Opinion

Kids teach a lesson: happy salmon, happy people

There’s nothing like trying to explain the life cycle of a chum salmon to a group of three and four year-olds to bring a person face-to-face with his own pedagogical limitations.

Luckily for me, the young students from the West Side Cooperative Preschool along with their parents and teacher were not only bright and enthusiastic but also forgiving. It didn’t hurt that I was working with a veteran docent with a degree in early childhood education.

All of us were watching the autumn ritual that takes place each November at the Kennedy Creek Salmon Trail (KCST), just off Highway 101 between Olympia and Shelton. For the past 15 years, the South Puget Sound Salmon Enhancement Group (www.spsseg.org) has coordinated a group of over 50 volunteers who welcome 2,500 students, teachers, and adult chaperones each weekday in November to experience the annual return of chum salmon.

On weekends and holidays (except for Thanksgiving Day) another 2,500 visitors walk the trail, bringing relatives and friends (sorry, no pets) from all over the world to “see the salmon” as they return to their natal stream to spawn, die, and complete the cycle of life. Once numbered at less than 800, the annual Kennedy Creek chum run now averages between 20,000 and 40,000 fish, largely due to the efforts of Squaxin Island tribal fishermen and fisheries managers from the Tribe, the State of Washington, and the federal government.

KCST is a classic example of what’s possible when stakeholders with competing interests focus their efforts on ways to improve the health of watersheds that support endangered salmon instead of fighting over the right to catch the last fish.

While the South Puget Sound group maintains the trail along with recruiting and training volunteers and scheduling visits, the land on which the trail sits is owned by Taylor Shellfish Farms and the road that visitors drive on to arrive there belongs to the Green Diamond Timber Company. Funds to operate the trail each November come from a variety of sources including individual donations, the Squaxin Island Tribe, Taylor Shellfish, Olympia Federal Savings and Loan, and The Mountaineers Foundation.

Visitors to the trail on Saturday, Nov. 15, and Saturday, Nov. 22, between 11 a.m. and 1 p.m., can make a donation while enjoying a hot bowl of Xinh’s famous oyster stew or clam chowder along with a cup of hot chocolate at the Chocolate and Chowder Open House.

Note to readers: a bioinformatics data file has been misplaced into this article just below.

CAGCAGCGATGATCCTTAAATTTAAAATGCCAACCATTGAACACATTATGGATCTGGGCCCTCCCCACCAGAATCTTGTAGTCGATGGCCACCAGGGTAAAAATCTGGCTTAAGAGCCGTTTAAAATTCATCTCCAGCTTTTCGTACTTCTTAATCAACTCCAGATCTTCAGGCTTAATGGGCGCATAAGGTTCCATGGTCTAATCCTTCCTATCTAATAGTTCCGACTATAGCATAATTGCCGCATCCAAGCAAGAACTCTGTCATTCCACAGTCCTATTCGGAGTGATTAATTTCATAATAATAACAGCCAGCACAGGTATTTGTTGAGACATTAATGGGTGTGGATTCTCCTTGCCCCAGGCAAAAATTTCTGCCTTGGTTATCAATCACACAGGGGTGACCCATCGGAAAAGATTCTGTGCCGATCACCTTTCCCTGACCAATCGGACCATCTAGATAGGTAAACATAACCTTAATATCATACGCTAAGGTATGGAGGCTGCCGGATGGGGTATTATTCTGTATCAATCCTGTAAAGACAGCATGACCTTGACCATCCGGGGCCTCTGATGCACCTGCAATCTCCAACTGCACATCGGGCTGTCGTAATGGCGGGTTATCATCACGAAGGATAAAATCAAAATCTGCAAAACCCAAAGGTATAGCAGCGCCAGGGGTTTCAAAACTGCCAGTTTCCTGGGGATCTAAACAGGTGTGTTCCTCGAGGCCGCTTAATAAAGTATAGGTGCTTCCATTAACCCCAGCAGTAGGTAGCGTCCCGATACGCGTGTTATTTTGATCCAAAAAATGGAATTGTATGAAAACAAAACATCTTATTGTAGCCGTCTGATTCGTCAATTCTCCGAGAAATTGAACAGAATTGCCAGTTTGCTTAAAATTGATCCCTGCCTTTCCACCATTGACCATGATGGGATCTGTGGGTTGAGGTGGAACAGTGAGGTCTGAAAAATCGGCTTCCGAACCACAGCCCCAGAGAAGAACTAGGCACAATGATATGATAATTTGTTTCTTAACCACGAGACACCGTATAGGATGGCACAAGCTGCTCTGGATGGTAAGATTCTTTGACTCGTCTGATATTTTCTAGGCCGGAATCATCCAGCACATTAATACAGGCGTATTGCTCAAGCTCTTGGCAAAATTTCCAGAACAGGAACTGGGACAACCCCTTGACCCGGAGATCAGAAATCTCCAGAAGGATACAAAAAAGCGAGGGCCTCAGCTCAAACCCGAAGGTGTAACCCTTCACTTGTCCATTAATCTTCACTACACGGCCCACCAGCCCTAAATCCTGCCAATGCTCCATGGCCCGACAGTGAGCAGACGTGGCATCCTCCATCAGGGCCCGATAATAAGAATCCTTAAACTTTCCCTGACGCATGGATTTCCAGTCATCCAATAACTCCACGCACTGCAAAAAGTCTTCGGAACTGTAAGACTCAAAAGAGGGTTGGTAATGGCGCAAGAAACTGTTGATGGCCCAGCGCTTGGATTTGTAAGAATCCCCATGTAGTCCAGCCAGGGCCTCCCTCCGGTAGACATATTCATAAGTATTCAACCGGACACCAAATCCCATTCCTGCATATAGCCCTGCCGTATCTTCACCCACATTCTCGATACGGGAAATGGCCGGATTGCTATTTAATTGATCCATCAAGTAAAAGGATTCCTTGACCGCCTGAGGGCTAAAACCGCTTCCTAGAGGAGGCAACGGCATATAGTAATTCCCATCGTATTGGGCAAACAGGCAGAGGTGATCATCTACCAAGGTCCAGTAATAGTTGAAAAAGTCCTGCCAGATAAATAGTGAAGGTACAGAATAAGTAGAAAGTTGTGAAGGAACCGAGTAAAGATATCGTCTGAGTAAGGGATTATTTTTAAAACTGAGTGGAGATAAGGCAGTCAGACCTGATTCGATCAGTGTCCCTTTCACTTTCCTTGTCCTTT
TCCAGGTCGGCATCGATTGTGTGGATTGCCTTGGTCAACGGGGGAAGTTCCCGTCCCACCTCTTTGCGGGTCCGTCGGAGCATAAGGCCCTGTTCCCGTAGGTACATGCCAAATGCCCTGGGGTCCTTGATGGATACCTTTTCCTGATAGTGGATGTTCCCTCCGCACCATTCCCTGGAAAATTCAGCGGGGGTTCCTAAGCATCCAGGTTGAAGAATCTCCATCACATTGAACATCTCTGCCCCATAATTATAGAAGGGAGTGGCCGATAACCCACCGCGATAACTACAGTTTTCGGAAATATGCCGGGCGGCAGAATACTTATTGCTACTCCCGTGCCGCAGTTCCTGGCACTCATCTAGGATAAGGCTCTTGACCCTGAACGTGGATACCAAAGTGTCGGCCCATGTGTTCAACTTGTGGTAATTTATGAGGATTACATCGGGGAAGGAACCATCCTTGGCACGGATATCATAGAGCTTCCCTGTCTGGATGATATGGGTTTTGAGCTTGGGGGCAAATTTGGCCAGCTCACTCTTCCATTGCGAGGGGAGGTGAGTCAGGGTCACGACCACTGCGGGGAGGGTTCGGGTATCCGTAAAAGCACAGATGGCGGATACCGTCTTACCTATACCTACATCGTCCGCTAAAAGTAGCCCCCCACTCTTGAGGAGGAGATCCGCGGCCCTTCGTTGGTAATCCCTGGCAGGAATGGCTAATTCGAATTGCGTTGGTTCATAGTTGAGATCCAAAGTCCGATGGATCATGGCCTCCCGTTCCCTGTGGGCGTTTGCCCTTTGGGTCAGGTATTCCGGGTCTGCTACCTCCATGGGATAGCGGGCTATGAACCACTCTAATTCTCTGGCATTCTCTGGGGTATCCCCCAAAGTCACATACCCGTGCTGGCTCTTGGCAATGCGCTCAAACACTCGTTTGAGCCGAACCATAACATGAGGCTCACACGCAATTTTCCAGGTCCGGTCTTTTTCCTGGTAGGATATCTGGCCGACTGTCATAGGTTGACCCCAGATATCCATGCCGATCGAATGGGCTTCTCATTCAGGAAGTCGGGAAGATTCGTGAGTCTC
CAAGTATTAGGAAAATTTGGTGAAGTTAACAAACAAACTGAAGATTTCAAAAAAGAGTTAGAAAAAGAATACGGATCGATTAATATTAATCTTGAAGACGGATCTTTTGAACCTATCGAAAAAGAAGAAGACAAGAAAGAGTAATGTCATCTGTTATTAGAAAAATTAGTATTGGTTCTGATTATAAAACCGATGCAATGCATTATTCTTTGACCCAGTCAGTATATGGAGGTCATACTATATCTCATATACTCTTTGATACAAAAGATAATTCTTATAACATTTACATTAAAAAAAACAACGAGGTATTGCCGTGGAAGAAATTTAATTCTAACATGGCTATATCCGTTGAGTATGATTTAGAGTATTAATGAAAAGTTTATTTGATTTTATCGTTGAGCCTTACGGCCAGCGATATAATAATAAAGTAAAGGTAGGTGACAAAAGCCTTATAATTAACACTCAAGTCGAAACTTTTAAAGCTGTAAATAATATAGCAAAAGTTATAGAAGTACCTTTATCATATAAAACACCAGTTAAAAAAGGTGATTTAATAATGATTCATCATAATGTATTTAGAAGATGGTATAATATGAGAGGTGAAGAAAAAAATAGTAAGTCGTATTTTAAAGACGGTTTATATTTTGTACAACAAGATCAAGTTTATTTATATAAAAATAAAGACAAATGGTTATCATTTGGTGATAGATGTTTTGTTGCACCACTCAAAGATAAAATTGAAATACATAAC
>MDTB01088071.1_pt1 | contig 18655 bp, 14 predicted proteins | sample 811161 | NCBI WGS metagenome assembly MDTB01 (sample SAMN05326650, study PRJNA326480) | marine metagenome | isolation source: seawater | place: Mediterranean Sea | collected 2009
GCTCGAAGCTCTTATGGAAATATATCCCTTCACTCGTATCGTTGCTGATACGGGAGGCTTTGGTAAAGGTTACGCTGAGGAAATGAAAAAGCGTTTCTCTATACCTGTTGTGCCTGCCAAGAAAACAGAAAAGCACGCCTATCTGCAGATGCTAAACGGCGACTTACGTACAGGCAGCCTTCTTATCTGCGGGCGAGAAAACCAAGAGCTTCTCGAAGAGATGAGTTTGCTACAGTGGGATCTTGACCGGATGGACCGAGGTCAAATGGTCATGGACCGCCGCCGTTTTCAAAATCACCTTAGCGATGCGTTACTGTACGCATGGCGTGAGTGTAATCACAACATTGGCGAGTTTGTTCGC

It turns out that the Kennedy Creek Salmon Trail isn’t the only place where local residents can witness the annual miracle of returning salmon. McLane Creek Nature Trail is located just off Delphi Road and is open every weekend including Veteran’s Day and Thanksgiving. Stream Team Salmon Stewards are on hand to answer questions from 10 a.m. until 2 p.m. each Saturday and Sunday from mid-November through early December. Vehicles to McLane Creek are required to display a Discover Pass. (http://www.streamteam.info)

Writer and former commercial fisherman, Freeman House describes a moment of epiphany that occurred as he was riding an elevator after a frustrating meeting with a state official. “By the time I reached the street floor, I had reconvinced myself that an effort to engage people with the evolutionary and geological processes of their collective home would surely be an effort in service of their own self-interest and their pursuit of happiness. The happiness of people has a great deal in common with the happiness of salmon. And the happiness of salmon is embedded in the ability of watersheds to provide them with what they need.”

Our collective home is sometimes called Salmon Nation in recognition that we share it with many species including salmon. Healthy watersheds where salmon and people can return each autumn to celebrate the circle of life are testimony that we are taking seriously our shared responsibility for the common good of this incredible place.

Which brings me back to my inquisitive young friends from the preschool.

Luckily for all of us, my fellow docent just happened to have a box full of puppets depicting each stage in the salmon life cycle from egg through returning adult. Within minutes, the children were lined up with their puppets forming two complete life cycles even as the drama of wild salmon spawning was taking place within earshot. As their parents and teachers scrambled to take pictures, the smiles on their faces were proof that Freeman House was right.

The happiness of people has a great deal in common with the continued health of wild salmon.

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